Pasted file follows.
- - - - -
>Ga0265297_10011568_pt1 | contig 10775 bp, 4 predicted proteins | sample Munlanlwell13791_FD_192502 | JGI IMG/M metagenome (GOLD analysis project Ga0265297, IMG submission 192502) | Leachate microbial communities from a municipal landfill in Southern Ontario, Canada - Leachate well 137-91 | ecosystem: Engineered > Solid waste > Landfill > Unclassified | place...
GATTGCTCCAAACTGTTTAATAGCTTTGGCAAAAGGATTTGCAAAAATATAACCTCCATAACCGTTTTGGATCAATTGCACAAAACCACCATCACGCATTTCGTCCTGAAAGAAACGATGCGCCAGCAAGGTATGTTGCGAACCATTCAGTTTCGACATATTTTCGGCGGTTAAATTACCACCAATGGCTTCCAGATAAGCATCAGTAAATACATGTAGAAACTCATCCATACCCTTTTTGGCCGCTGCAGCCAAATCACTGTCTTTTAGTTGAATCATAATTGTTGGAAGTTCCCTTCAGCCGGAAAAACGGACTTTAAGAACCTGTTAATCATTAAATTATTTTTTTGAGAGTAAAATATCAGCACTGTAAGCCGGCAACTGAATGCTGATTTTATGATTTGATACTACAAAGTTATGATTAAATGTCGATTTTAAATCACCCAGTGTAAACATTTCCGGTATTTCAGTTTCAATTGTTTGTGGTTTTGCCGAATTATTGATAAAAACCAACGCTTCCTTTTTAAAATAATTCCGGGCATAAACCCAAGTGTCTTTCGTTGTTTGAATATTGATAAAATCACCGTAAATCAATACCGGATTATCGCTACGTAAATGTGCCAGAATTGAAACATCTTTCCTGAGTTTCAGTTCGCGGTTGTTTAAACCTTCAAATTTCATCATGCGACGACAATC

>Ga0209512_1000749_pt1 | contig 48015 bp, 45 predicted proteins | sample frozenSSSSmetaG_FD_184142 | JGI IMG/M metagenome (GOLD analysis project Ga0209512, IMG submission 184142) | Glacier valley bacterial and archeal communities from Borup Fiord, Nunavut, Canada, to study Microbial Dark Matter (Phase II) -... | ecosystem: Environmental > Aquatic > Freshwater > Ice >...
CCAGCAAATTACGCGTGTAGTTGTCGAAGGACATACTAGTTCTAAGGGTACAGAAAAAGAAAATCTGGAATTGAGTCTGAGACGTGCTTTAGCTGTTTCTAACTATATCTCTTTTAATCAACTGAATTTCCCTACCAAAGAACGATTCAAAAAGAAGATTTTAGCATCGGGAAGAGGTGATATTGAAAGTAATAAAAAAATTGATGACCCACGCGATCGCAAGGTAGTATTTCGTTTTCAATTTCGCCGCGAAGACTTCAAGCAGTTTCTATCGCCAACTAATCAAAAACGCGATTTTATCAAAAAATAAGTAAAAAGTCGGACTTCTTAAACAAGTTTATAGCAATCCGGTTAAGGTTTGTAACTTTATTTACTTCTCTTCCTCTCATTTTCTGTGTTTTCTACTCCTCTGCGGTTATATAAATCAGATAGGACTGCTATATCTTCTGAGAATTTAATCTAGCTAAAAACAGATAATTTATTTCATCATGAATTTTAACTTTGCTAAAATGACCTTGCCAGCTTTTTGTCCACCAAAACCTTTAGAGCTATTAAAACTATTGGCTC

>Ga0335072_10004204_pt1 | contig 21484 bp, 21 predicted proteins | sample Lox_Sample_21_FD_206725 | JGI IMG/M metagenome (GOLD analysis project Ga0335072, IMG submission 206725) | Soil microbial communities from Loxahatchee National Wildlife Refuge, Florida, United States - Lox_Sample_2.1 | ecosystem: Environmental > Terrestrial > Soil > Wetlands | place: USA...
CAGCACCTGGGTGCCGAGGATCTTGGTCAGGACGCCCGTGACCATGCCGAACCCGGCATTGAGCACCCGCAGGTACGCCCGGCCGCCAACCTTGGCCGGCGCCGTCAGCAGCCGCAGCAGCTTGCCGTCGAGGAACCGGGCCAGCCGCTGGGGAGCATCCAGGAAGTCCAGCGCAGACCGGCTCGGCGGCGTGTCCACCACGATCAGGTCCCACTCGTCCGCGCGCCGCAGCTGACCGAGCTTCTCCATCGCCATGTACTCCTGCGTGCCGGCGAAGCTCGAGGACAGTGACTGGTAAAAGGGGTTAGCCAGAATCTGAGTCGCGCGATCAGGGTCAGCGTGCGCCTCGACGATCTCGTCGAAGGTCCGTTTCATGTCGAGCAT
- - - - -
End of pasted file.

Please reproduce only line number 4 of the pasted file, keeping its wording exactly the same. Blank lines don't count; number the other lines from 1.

CCAGCAAATTACGCGTGTAGTTGTCGAAGGACATACTAGTTCTAAGGGTACAGAAAAAGAAAATCTGGAATTGAGTCTGAGACGTGCTTTAGCTGTTTCTAACTATATCTCTTTTAATCAACTGAATTTCCCTACCAAAGAACGATTCAAAAAGAAGATTTTAGCATCGGGAAGAGGTGATATTGAAAGTAATAAAAAAATTGATGACCCACGCGATCGCAAGGTAGTATTTCGTTTTCAATTTCGCCGCGAAGACTTCAAGCAGTTTCTATCGCCAACTAATCAAAAACGCGATTTTATCAAAAAATAAGTAAAAAGTCGGACTTCTTAAACAAGTTTATAGCAATCCGGTTAAGGTTTGTAACTTTATTTACTTCTCTTCCTCTCATTTTCTGTGTTTTCTACTCCTCTGCGGTTATATAAATCAGATAGGACTGCTATATCTTCTGAGAATTTAATCTAGCTAAAAACAGATAATTTATTTCATCATGAATTTTAACTTTGCTAAAATGACCTTGCCAGCTTTTTGTCCACCAAAACCTTTAGAGCTATTAAAACTATTGGCTC